Border residents feeling effects of migrant caravan

The port of entry in San Ysidro, CA, is one of the country's busiest border crossings. (Source:...
The port of entry in San Ysidro, CA, is one of the country's busiest border crossings. (Source: KOLD News 13)
Updated: Dec. 5, 2018 at 10:56 PM MST
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SAN YSIDRO, CA (Tucson News Now) - As Customs and Border Protection prepare for the possibility of more migrants from Central America moving east to other border communities, the people who live in San Ysidro and Tijuana, Mexico, are already feeling the effects of the caravan.

The San Ysidro Port of Entry is one of the largest border crossings in the country and one of the busiest ports in the world with thousands of people crossing to and from Mexico each day. After it was shut down recently, there is concern it could happen again.

For people who live near the border, crossing between the two countries is a way of life.

Many cross into Mexico to visit family or a doctor, others cross into the U.S. to work or grocery shop for the week.

More people have started to cross by foot because of increased wait times for vehicular traffic, sometimes taking several hours to cross the border.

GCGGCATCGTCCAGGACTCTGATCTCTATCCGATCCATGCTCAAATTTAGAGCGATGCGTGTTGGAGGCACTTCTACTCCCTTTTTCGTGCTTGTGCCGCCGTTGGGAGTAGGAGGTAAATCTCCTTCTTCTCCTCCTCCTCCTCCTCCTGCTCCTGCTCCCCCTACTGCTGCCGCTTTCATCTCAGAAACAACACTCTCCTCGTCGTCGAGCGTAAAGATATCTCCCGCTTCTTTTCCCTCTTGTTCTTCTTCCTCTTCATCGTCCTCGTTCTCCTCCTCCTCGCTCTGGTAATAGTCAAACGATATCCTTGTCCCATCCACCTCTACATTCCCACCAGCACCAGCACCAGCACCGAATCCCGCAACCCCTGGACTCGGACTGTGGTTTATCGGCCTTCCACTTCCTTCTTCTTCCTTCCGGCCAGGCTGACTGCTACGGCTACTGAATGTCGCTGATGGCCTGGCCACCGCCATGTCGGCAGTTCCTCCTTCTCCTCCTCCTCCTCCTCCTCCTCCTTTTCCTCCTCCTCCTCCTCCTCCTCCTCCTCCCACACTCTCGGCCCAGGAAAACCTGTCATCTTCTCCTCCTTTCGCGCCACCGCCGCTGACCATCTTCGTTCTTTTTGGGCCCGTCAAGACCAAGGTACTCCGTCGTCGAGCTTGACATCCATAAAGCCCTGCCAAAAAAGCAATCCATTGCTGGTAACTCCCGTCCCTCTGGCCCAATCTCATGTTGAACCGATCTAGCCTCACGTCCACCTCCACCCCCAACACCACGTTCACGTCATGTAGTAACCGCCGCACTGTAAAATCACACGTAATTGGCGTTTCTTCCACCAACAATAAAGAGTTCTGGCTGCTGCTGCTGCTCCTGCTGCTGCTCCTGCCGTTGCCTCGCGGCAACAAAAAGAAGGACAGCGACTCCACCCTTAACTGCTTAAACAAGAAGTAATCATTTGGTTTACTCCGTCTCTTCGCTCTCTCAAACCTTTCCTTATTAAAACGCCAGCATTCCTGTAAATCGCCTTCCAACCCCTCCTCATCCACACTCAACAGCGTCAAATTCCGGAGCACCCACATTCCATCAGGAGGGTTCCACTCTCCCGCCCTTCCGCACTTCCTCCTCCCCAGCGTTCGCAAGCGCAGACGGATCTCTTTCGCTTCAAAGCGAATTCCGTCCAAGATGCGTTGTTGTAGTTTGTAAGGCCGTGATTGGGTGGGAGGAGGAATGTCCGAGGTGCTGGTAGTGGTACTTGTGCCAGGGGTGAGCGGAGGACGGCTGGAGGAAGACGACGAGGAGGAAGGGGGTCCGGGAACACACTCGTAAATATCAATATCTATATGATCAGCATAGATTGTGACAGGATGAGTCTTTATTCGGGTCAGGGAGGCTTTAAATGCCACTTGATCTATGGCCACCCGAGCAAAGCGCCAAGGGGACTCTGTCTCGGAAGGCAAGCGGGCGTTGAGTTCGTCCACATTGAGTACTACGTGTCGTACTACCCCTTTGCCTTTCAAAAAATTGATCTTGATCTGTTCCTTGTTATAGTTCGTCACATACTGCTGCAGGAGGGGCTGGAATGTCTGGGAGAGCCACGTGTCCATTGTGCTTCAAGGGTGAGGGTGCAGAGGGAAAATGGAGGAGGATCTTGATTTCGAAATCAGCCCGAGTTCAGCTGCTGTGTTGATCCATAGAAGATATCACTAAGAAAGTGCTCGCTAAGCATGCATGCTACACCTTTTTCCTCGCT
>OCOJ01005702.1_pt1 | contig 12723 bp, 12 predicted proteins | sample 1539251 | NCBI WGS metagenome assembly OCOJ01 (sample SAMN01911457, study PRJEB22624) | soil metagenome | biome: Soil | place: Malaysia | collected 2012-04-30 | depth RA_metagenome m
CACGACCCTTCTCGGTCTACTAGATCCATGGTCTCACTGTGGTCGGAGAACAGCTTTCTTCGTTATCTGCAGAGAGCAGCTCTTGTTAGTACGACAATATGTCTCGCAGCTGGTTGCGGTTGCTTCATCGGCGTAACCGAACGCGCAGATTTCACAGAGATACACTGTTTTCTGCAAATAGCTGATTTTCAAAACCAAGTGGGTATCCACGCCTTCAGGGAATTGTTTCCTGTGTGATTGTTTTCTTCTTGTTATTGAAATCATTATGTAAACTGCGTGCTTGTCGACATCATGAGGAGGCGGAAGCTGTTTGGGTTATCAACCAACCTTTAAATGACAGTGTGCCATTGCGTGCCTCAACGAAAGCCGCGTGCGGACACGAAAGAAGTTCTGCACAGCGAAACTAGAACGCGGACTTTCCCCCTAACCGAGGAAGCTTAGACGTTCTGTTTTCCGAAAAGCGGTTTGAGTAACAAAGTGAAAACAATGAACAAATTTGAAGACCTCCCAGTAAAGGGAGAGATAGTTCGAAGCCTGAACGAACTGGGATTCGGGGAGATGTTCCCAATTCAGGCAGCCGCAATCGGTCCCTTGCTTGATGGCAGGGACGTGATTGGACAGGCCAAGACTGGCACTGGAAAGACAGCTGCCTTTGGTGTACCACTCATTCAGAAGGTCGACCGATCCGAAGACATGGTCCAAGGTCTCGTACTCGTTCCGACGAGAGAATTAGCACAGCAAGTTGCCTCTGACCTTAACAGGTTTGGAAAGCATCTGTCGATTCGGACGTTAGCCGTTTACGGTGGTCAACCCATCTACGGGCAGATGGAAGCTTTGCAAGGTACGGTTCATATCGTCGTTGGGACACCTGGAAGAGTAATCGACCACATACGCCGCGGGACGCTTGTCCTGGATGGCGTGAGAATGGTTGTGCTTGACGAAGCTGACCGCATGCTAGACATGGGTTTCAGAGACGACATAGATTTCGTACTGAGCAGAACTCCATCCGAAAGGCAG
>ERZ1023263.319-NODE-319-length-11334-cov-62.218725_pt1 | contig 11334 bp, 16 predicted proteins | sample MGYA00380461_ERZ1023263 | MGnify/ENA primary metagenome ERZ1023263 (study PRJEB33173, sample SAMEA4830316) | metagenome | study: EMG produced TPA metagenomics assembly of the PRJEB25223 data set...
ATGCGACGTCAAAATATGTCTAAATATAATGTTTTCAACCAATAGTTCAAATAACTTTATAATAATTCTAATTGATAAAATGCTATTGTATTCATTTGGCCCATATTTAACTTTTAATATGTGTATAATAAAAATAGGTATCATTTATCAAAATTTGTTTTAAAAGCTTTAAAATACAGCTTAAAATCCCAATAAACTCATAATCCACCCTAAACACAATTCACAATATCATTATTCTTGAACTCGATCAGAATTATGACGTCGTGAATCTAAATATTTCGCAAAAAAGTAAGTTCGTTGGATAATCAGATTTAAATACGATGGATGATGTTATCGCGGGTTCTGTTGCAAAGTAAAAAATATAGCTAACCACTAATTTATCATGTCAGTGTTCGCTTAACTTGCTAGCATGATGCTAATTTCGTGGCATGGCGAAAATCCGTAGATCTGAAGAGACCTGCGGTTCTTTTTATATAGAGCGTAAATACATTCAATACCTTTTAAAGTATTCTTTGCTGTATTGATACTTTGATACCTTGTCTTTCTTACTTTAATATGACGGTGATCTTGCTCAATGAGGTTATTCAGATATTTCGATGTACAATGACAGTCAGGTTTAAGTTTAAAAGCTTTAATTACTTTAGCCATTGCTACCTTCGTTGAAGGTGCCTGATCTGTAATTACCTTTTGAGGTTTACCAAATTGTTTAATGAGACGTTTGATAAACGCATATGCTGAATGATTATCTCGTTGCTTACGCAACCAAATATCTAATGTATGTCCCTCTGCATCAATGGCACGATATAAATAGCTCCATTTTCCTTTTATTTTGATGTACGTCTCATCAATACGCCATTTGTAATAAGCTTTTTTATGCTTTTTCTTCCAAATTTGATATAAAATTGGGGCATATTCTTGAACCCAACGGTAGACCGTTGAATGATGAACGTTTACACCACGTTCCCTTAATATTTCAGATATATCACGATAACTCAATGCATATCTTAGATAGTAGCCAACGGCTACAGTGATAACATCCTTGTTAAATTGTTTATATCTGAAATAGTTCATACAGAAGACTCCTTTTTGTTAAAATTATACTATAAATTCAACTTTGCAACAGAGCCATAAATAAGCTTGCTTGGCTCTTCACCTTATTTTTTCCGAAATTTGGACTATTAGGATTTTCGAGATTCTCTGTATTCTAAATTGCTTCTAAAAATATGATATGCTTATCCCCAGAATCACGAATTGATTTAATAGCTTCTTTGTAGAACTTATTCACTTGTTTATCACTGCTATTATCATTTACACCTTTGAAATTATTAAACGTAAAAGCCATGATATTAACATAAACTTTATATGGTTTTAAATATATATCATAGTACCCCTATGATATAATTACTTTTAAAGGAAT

(Source: KOLD News 13)
(Source: KOLD News 13)

Marina Melgareo lives in Tijuana, but says she shops in America for better deals to help the little money she makes go further, especially during the holiday season.

Right now, she’s checking social media before crossing to see if there is word of more unrest at the border, a sign that the port of entry could close again.

Ivan Vasquez went to visit his girlfriend’s family in Tijuana. He says he’s frustrated with the migrant caravan.

”I understand that they’re seeking asylum, but they’re not doing it the right way,” he said.

Moises Castillo works in America, but lives in Tijuana next to the new camp housing thousands of migrants.

He says their proximity is not the issue – he’s worried about the bigger issue. He wants the Mexican government to be more organized for a long-term solution.

Castillo says the sun rises for everyone but if the migrants plan to stay in Mexico long-term, he wants them to work and not cause any problems.

His family is now on standby just in case he’s the one who can’t get home.

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